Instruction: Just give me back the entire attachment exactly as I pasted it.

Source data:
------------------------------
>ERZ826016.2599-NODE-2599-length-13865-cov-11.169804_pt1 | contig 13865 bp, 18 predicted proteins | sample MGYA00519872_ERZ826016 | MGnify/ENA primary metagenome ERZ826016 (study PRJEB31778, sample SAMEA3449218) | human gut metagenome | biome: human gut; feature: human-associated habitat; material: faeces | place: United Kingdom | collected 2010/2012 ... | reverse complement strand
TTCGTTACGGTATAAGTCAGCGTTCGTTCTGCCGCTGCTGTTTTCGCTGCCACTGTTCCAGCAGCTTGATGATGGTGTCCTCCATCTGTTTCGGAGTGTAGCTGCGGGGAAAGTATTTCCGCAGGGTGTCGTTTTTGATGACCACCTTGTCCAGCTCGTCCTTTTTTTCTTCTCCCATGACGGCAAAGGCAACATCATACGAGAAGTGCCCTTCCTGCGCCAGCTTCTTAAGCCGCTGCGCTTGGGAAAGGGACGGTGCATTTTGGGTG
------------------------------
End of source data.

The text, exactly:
>ERZ826016.2599-NODE-2599-length-13865-cov-11.169804_pt1 | contig 13865 bp, 18 predicted proteins | sample MGYA00519872_ERZ826016 | MGnify/ENA primary metagenome ERZ826016 (study PRJEB31778, sample SAMEA3449218) | human gut metagenome | biome: human gut; feature: human-associated habitat; material: faeces | place: United Kingdom | collected 2010/2012 ... | reverse complement strand
TTCGTTACGGTATAAGTCAGCGTTCGTTCTGCCGCTGCTGTTTTCGCTGCCACTGTTCCAGCAGCTTGATGATGGTGTCCTCCATCTGTTTCGGAGTGTAGCTGCGGGGAAAGTATTTCCGCAGGGTGTCGTTTTTGATGACCACCTTGTCCAGCTCGTCCTTTTTTTCTTCTCCCATGACGGCAAAGGCAACATCATACGAGAAGTGCCCTTCCTGCGCCAGCTTCTTAAGCCGCTGCGCTTGGGAAAGGGACGGTGCATTTTGGGTG